Where has winter gone? July temperatures smash averages
YOU would think it was autumn on the Northern Rivers today, with temperatures set to rise more than 5C above the July average.
Lismore is expected to reach 24C today and tomorrow, and 26C in Casino - temperatures you would expect in April or May.
This comes after certain NSW towns just had their warmest July day in more than half a century.
It's been a warmer than average week for Lismore with maximum temperatures recorded as 21C yesterday, 23C on Wednesday and 21.5C on Tuesday - between 0.2 and 2.2C warmer than average.
Weather Zone reported: "A stream of air flowing over NSW from central Australia caused temperatures to climb 5-9C degrees above average across most of the state yesterday.”
But a change could be coming, bringing a more winter-like feel back to the region.
"The warm air is expected to linger over northern NSW today, although a cooler south-westerly change will flush the heat out by the weekend.”
These trends follow a warmer than average June for Australia as a whole - the national monthly mean temperature was 0.33 °C above average.
The average daily maximum temperature for July across the whole of Northern Rivers sits between 15-21C.
The highest average for Lismore in July is recorded as 20.8C at Lismore Airport, and 22.7C at Casino Airport by the Bureau of Meteorology.
According to the bureau, it hit 22.1C last year which was the highest temp recorded in Lismore in July since at least 2002.
Northern Rivers Climate Patterns
BoM Climatologist David Martin said the Northern Rivers had above average temperatures in most of district for the last financial year.
"It wasn't quite record-breaking like parts of NSW but it was still warmer than average, and below average rainfall,” Mr Martin said.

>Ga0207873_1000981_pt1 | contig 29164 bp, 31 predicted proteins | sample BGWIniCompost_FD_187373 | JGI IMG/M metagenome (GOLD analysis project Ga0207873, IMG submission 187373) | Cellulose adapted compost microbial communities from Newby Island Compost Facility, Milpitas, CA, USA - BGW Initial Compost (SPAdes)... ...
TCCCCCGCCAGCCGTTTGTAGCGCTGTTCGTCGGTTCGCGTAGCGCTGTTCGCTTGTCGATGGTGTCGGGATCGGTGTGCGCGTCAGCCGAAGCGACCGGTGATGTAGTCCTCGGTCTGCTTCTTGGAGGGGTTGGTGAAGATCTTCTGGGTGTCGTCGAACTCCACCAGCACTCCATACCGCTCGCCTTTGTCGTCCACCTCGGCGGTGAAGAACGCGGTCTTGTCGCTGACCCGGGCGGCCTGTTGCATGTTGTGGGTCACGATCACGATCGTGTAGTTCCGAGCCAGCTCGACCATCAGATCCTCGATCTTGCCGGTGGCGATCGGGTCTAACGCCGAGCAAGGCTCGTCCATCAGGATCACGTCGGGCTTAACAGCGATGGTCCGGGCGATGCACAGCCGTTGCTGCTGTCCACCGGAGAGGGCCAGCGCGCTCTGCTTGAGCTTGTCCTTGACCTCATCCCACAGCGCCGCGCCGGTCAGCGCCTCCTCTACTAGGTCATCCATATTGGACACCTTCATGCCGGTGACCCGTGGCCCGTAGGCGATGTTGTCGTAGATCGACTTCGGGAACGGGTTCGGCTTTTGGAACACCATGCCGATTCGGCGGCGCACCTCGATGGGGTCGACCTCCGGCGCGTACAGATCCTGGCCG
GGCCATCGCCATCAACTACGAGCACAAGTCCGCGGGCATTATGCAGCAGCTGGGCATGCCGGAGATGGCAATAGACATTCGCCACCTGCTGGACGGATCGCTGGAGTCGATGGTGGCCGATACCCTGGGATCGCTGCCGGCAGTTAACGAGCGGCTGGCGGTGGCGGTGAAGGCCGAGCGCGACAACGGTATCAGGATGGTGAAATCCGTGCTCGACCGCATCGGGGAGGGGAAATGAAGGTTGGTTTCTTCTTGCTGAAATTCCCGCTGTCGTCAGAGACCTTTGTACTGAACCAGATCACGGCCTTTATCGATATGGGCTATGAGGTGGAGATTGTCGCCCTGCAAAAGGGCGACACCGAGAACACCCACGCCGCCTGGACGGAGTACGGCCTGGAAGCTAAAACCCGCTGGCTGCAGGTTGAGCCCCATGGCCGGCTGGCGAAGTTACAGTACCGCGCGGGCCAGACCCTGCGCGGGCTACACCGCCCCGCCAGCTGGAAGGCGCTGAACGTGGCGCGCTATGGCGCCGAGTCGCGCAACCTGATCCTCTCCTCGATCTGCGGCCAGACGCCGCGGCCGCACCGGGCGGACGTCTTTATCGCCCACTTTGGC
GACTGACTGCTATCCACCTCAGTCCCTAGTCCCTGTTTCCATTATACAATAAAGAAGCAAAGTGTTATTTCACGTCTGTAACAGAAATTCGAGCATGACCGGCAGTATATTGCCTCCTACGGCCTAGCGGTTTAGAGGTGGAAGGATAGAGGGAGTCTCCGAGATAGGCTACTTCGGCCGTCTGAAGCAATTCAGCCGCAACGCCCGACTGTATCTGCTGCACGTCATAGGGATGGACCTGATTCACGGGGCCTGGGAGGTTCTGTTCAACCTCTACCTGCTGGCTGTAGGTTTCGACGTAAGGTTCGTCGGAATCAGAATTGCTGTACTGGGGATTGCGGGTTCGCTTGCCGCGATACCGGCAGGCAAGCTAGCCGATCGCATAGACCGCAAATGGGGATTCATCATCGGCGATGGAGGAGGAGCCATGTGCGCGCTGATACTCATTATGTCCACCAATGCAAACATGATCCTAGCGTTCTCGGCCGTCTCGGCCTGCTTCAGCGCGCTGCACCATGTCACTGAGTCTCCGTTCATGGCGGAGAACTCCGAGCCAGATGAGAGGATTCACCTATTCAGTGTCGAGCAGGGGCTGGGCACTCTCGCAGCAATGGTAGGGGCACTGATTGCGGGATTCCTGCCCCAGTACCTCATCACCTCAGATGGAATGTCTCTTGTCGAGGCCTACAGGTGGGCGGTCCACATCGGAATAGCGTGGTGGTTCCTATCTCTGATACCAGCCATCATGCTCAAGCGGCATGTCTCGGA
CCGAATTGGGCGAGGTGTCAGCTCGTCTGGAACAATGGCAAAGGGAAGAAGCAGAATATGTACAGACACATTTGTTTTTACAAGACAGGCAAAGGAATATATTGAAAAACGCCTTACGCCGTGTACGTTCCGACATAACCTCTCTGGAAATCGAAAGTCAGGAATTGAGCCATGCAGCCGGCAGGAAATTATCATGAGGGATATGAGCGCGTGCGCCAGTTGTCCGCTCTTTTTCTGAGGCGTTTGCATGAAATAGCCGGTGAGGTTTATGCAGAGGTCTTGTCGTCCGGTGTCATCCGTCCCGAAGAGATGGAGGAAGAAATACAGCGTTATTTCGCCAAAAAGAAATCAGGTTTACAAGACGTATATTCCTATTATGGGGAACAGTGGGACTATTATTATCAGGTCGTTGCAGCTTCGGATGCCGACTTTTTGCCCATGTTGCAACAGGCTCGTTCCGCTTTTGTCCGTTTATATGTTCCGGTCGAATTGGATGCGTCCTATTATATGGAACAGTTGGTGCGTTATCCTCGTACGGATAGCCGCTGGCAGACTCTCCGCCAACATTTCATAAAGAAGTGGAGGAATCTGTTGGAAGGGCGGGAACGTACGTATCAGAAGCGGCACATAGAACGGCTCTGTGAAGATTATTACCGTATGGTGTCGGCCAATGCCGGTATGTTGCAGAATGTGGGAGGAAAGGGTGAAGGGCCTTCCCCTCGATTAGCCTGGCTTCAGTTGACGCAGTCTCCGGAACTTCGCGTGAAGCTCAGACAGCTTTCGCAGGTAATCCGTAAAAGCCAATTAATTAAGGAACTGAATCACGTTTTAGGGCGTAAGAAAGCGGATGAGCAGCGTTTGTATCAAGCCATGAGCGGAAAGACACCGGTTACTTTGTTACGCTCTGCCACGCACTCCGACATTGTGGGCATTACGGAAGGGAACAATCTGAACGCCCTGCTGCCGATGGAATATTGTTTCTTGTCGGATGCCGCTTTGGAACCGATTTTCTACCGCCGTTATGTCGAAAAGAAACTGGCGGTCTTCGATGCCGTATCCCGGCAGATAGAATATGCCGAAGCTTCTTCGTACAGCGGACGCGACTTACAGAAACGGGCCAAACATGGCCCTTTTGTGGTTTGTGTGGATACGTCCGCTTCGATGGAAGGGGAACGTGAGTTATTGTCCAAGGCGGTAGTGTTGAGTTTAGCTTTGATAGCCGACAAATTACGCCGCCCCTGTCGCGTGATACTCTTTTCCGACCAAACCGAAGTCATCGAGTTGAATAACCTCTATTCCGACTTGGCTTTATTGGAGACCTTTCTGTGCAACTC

He said there was no strong climate driver behind the weather.
"The dryness inland has been affecting the heating of the continent and making the days warmer.”
"Off the coast of the Northern Rivers the sea's surface temperatures were highest on record for July to June financial year and very much warmer than average for eastern Australia.”
In terms of a colder change, Mr Martin said it didn't look good for the Northern Rivers.
"Looking at a longer three month outlook there is a high probability of warmer days and nights along the eastern seaboard and the Northern Rivers area,” he said.
"There is also a below average chance of above average rainfall.”
He said temperatures are warming consistently across NSW and Australia, with about a 1C warming across the century.
El Nino Watch Activated
The Bureau's ENSO Outlook was upgraded from inactive to El Niño watch in June.
Potential effects of El Niño on Australia include:
- Reduced rainfall
- Warmer temperatures
- Shift in temperature extremes
- Increased frost risk
- Reduced tropical cyclone numbers
- Later monsoon onset
- Increased fire danger in southeast Australia
- Decreased alpine snow depths
Bom reported last month that although the El Niño−Southern Oscillation (ENSO) remains neutral, latest model outlooks and recent warming in the tropical Pacific, mean the likelihood of El Niño developing in spring has increased to around a 50 per cent chance - roughly double the normal probability of an El Niño developing.
They also reported ocean indicators show some signs of potential El Niño development, with with sea surface temperatures in the eastern Pacific Ocean slowly warming since April, while waters below the surface of the tropical Pacific are now warmer than average.
During El Niño, rainfall in eastern Australia is typically below average during winter and spring.